Not this year.
The short writing test is short on just about everything. It's a drawing of an "accident" involving a fox and a car that a child on the way home from school is supposed to have witnessed. The task is to describe the accident.
It's short on imagination - the task specifies that neither fox nor driver was hurt.
It's short on logic-the car has done a potentially fatal swerve across the road from the left-hand carriageway.
It's short on sense the driver is gazing in puzzlement at the back of the car even though it is the front with the bust radiator where the damage is.
It's short on knowledge of animal behaviour - the fox that caused the accident has hung about following its near demise and is now making its insouciant way through the gates of a large building while the driver gets out of the vehicle to stare at the back of the car.
It's short on artistic merit - the drawing has the suburban banality of a 1956 Ladybird book.
The longer writing test is short of any real interest or challenge but long, certainly long, on tedium.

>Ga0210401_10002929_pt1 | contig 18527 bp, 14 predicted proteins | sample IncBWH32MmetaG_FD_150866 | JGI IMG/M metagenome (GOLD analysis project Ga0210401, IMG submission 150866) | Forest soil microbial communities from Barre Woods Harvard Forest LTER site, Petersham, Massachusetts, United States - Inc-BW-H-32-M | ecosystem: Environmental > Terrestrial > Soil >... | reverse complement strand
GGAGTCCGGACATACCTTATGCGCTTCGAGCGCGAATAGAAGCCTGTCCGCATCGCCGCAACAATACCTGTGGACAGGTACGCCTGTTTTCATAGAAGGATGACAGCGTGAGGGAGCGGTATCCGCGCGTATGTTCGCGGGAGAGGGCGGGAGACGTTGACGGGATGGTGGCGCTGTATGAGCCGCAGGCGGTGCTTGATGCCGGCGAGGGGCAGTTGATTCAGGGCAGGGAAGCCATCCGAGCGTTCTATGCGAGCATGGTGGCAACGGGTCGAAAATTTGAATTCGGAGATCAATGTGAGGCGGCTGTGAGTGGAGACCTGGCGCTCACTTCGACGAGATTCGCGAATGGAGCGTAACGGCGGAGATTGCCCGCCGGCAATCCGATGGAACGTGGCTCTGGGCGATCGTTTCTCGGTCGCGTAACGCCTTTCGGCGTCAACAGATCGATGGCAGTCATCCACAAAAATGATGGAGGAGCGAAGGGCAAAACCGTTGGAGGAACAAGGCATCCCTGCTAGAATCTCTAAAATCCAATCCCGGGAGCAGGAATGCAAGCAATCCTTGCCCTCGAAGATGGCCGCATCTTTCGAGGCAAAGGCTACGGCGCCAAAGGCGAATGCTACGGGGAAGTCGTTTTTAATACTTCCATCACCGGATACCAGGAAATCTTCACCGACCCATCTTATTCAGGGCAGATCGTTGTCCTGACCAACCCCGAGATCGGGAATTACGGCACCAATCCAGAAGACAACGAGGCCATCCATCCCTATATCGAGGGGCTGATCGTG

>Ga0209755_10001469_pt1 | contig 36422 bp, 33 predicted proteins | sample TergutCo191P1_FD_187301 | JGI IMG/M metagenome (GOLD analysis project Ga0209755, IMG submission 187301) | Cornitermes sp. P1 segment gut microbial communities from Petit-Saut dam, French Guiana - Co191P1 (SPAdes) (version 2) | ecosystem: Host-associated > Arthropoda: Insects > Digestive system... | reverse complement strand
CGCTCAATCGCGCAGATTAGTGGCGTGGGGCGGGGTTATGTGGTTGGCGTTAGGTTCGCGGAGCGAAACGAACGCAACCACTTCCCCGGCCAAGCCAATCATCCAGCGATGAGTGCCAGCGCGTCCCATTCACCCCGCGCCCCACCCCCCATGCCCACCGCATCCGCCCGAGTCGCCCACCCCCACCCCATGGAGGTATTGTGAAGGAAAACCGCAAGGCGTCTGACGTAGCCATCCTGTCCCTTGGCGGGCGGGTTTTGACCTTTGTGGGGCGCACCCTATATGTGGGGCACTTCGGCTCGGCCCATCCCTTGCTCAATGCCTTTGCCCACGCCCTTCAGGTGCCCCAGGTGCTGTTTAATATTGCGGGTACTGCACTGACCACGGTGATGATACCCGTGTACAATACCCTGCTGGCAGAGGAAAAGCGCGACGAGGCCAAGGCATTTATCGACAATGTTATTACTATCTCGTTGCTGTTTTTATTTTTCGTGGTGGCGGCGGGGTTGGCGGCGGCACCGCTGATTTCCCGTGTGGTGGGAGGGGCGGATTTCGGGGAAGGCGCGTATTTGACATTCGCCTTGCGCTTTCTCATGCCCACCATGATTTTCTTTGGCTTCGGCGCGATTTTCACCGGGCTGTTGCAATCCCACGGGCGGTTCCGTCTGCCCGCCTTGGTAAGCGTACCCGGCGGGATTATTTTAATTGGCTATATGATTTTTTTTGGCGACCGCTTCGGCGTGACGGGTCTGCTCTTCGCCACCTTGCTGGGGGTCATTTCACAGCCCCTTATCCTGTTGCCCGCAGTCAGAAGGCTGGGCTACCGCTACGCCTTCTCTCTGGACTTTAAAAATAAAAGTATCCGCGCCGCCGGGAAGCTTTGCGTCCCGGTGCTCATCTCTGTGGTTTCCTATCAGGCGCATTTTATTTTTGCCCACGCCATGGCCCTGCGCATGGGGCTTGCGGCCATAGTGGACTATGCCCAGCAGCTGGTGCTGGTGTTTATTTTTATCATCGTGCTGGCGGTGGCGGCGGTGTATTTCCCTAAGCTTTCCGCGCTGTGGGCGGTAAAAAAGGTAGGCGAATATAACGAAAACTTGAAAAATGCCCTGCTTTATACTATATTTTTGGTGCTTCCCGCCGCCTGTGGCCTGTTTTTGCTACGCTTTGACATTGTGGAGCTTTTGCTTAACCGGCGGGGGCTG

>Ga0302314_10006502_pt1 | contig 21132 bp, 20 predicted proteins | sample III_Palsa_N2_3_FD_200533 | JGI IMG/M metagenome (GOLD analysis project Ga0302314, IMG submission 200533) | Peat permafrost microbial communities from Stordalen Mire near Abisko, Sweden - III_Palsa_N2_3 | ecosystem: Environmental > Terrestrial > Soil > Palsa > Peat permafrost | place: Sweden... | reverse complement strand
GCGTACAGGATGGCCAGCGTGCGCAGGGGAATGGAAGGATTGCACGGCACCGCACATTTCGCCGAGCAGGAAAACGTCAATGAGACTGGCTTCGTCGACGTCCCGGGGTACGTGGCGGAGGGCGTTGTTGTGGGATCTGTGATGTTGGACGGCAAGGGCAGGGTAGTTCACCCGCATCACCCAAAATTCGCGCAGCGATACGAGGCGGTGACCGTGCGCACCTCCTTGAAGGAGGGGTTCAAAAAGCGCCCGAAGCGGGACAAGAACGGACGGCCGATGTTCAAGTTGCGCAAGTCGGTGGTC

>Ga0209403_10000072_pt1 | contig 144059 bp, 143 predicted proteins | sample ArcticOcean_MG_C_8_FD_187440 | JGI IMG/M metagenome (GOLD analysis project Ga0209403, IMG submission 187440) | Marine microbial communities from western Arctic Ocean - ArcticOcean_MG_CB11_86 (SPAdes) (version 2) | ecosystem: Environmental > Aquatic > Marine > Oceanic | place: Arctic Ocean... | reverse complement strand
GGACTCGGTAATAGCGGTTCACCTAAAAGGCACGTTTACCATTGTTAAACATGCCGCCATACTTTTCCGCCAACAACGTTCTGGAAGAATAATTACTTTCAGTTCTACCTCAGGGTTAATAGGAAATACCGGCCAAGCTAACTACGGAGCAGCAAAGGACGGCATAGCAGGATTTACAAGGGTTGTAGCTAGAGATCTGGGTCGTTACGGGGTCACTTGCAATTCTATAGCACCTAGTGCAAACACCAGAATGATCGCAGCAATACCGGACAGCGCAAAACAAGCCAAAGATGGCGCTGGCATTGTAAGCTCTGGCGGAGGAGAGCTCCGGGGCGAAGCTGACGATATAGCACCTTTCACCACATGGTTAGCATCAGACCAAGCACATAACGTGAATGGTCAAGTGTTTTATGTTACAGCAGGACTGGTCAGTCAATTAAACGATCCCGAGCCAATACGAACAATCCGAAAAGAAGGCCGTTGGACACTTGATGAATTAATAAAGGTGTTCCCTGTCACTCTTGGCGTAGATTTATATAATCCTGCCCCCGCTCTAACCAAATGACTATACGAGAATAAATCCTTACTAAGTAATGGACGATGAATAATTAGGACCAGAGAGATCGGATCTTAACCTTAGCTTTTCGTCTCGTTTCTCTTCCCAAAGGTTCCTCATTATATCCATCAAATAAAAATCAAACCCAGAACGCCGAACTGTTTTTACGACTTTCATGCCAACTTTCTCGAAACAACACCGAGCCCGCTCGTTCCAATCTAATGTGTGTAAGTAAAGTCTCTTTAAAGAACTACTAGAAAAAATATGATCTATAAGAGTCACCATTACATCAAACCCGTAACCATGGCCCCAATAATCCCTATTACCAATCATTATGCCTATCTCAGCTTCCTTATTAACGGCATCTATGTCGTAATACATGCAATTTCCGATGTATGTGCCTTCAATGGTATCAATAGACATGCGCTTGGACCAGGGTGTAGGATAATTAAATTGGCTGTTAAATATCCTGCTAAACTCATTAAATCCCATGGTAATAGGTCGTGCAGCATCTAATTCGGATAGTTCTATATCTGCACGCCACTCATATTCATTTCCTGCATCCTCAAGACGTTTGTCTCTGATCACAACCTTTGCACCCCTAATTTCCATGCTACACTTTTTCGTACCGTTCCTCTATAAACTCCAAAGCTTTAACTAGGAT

Various of our Year 6 children have been reading Mallorie Blackman, Tolkien, Philip Pullman and Mark Haddon, to name but a few, over this year.
They have been given the opportunity to write imaginatively and have written with verve across a range of genres. They have written songs and sonnets. They have, in short, had a rich and varied literary diet at the end of which they are "tested" (whatever that means) on the equivalent of a stodgy old Spam sandwich.
My reaction is like that of Gordon Ramsay to inexcusably bad food. I'm sure it's one shared by many of us.
Why, then, are we still serving up this terrible stuff? Why don't we just stop?
Graham Jameson 75 Bousfield Road New Cross, London SE14.